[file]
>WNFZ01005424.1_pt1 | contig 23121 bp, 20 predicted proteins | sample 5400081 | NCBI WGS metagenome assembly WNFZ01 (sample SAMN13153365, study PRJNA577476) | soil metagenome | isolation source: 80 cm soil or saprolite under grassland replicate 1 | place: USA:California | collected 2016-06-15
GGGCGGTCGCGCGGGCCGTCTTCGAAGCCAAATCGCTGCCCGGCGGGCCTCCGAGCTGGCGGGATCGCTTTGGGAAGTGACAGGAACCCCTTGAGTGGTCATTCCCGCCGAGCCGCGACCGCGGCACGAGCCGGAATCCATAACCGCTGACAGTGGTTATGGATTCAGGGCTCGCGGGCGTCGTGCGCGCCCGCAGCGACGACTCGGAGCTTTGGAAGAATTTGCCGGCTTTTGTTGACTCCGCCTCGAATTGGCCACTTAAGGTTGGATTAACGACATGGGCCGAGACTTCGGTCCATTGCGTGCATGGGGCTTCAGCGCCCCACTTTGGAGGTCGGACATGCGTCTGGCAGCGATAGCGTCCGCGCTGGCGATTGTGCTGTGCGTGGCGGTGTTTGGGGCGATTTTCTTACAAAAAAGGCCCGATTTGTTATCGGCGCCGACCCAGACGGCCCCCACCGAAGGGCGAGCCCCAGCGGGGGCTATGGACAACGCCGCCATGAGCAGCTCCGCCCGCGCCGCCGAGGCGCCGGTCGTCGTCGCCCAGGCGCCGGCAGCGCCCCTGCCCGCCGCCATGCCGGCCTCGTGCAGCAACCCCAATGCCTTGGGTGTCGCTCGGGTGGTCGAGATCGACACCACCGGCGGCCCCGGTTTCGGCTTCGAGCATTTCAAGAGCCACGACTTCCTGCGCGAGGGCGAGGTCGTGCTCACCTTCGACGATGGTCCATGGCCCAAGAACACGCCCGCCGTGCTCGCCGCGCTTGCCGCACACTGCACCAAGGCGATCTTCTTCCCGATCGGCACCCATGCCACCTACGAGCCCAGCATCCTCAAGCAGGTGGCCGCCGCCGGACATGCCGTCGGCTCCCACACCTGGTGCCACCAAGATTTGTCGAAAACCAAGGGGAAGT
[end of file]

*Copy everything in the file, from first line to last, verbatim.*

>WNFZ01005424.1_pt1 | contig 23121 bp, 20 predicted proteins | sample 5400081 | NCBI WGS metagenome assembly WNFZ01 (sample SAMN13153365, study PRJNA577476) | soil metagenome | isolation source: 80 cm soil or saprolite under grassland replicate 1 | place: USA:California | collected 2016-06-15
GGGCGGTCGCGCGGGCCGTCTTCGAAGCCAAATCGCTGCCCGGCGGGCCTCCGAGCTGGCGGGATCGCTTTGGGAAGTGACAGGAACCCCTTGAGTGGTCATTCCCGCCGAGCCGCGACCGCGGCACGAGCCGGAATCCATAACCGCTGACAGTGGTTATGGATTCAGGGCTCGCGGGCGTCGTGCGCGCCCGCAGCGACGACTCGGAGCTTTGGAAGAATTTGCCGGCTTTTGTTGACTCCGCCTCGAATTGGCCACTTAAGGTTGGATTAACGACATGGGCCGAGACTTCGGTCCATTGCGTGCATGGGGCTTCAGCGCCCCACTTTGGAGGTCGGACATGCGTCTGGCAGCGATAGCGTCCGCGCTGGCGATTGTGCTGTGCGTGGCGGTGTTTGGGGCGATTTTCTTACAAAAAAGGCCCGATTTGTTATCGGCGCCGACCCAGACGGCCCCCACCGAAGGGCGAGCCCCAGCGGGGGCTATGGACAACGCCGCCATGAGCAGCTCCGCCCGCGCCGCCGAGGCGCCGGTCGTCGTCGCCCAGGCGCCGGCAGCGCCCCTGCCCGCCGCCATGCCGGCCTCGTGCAGCAACCCCAATGCCTTGGGTGTCGCTCGGGTGGTCGAGATCGACACCACCGGCGGCCCCGGTTTCGGCTTCGAGCATTTCAAGAGCCACGACTTCCTGCGCGAGGGCGAGGTCGTGCTCACCTTCGACGATGGTCCATGGCCCAAGAACACGCCCGCCGTGCTCGCCGCGCTTGCCGCACACTGCACCAAGGCGATCTTCTTCCCGATCGGCACCCATGCCACCTACGAGCCCAGCATCCTCAAGCAGGTGGCCGCCGCCGGACATGCCGTCGGCTCCCACACCTGGTGCCACCAAGATTTGTCGAAAACCAAGGGGAAGT